Reasoning about the number of matches needed to build squares that share their sides.

Paint a stripe on a cardboard roll. Can you predict what will happen when it is rolled across a sheet of paper?

Imagine a 3 by 3 by 3 cube made of 9 small cubes. Each face of the large cube is painted a different colour. How many small cubes will have two painted faces? Where are they?

Here are the six faces of a cube - in no particular order. Here are three views of the cube. Can you deduce where the faces are in relation to each other and record them on the net of this cube?

This problem invites you to build 3D shapes using two different triangles. Can you make the shapes from the pictures?

Can you work out what shape is made by folding in this way? Why not create some patterns using this shape but in different sizes?

For this task, you'll need an A4 sheet and two A5 transparent sheets. Decide on a way of arranging the A5 sheets on top of the A4 sheet and explore ...

What are the next three numbers in this sequence? Can you explain why are they called pyramid numbers?

Exploring and predicting folding, cutting and punching holes and making spirals.

Imagine a 4 by 4 by 4 cube. If you and a friend drill holes in some of the small cubes in the ways described, how many will not have holes drilled through them?

You have been given three shapes made out of sponge: a sphere, a cylinder and a cone. Your challenge is to find out how to cut them to make different shapes for printing.

Here are more buildings to picture in your mind's eye. Watch out - they become quite complicated!

Make a cube out of straws and have a go at this practical challenge.

Make a flower design using the same shape made out of different sizes of paper.

How can you paint the faces of these eight cubes so they can be put together to make a 2 x 2 x 2 cube that is green all over AND a 2 x 2 x 2 cube that is yellow all over?

A game has a special dice with a colour spot on each face. These three pictures show different views of the same dice. What colour is opposite blue?

Can you cut up a square in the way shown and make the pieces into a triangle?

Can you predict when you'll be clapping and when you'll be clicking if you start this rhythm? How about when a friend begins a new rhythm at the same time?

I've made some cubes and some cubes with holes in. This challenge invites you to explore the difference in the number of small cubes I've used. Can you see any patterns?

Use the lines on this figure to show how the square can be divided into 2 halves, 3 thirds, 6 sixths and 9 ninths.

Looking at the picture of this Jomista Mat, can you decribe what you see? Why not try and make one yourself?

Have a look at what happens when you pull a reef knot and a granny knot tight. Which do you think is best for securing things together? Why?

Can you fit the tangram pieces into the outlines of the convex shapes?

Can you visualise what shape this piece of paper will make when it is folded?

This article for teachers describes a project which explores the power of storytelling to convey concepts and ideas to children.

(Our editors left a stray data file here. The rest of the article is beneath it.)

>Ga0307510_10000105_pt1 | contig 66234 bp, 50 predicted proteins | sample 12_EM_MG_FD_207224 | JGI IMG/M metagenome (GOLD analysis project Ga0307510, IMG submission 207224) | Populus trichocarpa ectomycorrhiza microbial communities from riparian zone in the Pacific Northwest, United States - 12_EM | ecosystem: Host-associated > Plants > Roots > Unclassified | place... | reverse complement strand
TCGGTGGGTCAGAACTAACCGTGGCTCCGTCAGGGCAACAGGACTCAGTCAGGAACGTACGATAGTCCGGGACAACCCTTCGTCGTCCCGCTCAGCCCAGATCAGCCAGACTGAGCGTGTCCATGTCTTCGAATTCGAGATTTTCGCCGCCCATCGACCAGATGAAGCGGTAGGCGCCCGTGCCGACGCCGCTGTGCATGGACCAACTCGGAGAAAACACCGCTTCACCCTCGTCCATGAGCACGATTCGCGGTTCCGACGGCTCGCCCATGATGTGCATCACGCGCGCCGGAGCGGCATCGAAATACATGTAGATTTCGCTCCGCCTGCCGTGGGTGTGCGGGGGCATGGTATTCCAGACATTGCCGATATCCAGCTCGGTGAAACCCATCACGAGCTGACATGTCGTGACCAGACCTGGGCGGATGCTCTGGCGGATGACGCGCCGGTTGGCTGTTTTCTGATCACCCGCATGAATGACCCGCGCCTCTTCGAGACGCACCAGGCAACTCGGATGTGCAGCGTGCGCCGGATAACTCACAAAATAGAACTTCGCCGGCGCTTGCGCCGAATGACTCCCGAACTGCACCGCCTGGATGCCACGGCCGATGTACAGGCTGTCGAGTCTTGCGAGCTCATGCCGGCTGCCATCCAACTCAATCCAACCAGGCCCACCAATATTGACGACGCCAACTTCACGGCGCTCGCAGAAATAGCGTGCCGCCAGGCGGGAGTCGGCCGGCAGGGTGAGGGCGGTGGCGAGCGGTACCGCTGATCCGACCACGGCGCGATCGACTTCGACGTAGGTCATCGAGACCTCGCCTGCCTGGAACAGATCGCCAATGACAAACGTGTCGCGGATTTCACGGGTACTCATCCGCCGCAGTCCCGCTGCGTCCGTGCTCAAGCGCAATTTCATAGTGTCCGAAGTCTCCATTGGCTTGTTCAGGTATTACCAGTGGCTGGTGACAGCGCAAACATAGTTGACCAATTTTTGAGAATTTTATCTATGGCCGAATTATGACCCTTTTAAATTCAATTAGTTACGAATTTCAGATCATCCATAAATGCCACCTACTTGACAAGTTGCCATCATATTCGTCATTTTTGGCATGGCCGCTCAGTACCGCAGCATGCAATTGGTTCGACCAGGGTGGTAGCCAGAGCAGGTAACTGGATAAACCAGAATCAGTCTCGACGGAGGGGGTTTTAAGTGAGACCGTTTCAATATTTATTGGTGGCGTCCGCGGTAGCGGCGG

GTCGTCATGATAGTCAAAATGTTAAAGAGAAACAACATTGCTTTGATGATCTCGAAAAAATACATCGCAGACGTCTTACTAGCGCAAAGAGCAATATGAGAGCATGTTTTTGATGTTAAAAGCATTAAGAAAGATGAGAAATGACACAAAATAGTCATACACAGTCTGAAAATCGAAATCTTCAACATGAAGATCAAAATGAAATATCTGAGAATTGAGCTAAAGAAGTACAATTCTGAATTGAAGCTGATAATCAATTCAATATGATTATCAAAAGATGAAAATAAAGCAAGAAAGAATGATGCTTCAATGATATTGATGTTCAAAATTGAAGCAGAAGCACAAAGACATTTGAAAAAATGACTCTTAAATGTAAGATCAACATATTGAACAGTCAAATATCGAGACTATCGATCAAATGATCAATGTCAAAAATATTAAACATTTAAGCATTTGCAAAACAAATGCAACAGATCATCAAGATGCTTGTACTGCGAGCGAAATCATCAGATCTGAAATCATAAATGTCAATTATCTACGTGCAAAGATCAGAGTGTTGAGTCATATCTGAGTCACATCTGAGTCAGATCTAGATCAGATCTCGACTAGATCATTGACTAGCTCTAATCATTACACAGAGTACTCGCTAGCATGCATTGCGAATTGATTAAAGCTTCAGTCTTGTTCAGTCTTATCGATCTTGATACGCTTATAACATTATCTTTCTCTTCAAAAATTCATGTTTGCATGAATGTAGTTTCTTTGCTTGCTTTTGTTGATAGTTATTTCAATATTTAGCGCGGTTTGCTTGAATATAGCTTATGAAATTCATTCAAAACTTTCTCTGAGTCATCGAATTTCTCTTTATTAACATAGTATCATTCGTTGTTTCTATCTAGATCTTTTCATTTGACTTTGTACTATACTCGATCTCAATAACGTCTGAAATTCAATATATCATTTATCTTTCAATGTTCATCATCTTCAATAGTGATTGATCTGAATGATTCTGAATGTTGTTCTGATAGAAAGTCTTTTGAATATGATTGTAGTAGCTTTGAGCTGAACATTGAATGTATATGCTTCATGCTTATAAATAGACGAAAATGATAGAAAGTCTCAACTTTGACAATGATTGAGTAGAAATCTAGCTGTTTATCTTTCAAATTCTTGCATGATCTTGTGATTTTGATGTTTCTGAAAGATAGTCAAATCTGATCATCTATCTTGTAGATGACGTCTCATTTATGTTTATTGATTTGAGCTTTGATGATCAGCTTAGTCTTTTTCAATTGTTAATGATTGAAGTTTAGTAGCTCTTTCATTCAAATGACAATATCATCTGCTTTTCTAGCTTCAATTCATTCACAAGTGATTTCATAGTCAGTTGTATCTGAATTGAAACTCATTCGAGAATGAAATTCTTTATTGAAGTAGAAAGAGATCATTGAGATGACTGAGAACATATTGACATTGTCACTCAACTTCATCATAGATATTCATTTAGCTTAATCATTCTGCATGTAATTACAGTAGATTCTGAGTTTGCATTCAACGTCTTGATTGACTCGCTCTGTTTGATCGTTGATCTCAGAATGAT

In how many ways can you fit two of these yellow triangles together? Can you predict the number of ways two blue triangles can be fitted together?

Can you work out what is wrong with the cogs on a UK 2 pound coin?

How can the same pieces of the tangram make this bowl before and after it was chipped? Use the interactivity to try and work out what is going on!

Players take it in turns to choose a dot on the grid. The winner is the first to have four dots that can be joined to form a square.

This article looks at levels of geometric thinking and the types of activities required to develop this thinking.

What happens when you turn these cogs? Investigate the differences between turning two cogs of different sizes and two cogs which are the same.

A game for 2 players. Given a board of dots in a grid pattern, players take turns drawing a line by connecting 2 adjacent dots. Your goal is to complete more squares than your opponent.

Which of these dice are right-handed and which are left-handed?

Investigate how the four L-shapes fit together to make an enlarged L-shape. You could explore this idea with other shapes too.

Can you arrange the shapes in a chain so that each one shares a face (or faces) that are the same shape as the one that follows it?

An extension of noughts and crosses in which the grid is enlarged and the length of the winning line can to altered to 3, 4 or 5.

Investigate the number of paths you can take from one vertex to another in these 3D shapes. Is it possible to take an odd number and an even number of paths to the same vertex?

Where can you put the mirror across the square so that you can still "see" the whole square? How many different positions are possible?

On which of these shapes can you trace a path along all of its edges, without going over any edge twice?

Take a rectangle of paper and fold it in half, and half again, to make four smaller rectangles. How many different ways can you fold it up?

Each of the nets of nine solid shapes has been cut into two pieces. Can you see which pieces go together?

What is the total area of the four outside triangles which are outlined in red in this arrangement of squares inside each other?

This practical problem challenges you to make quadrilaterals with a loop of string. You'll need some friends to help!

Why do you think that the red player chose that particular dot in this game of Seeing Squares?

Can you fit the tangram pieces into the outline of the plaque design?

Can you fit the tangram pieces into the silhouette of the junk?

Can you fit the tangram pieces into the outlines of Mah Ling and Chi Wing?

Can you fit the tangram pieces into the outline of the playing piece?

Can you fit the tangram pieces into the outline of the clock?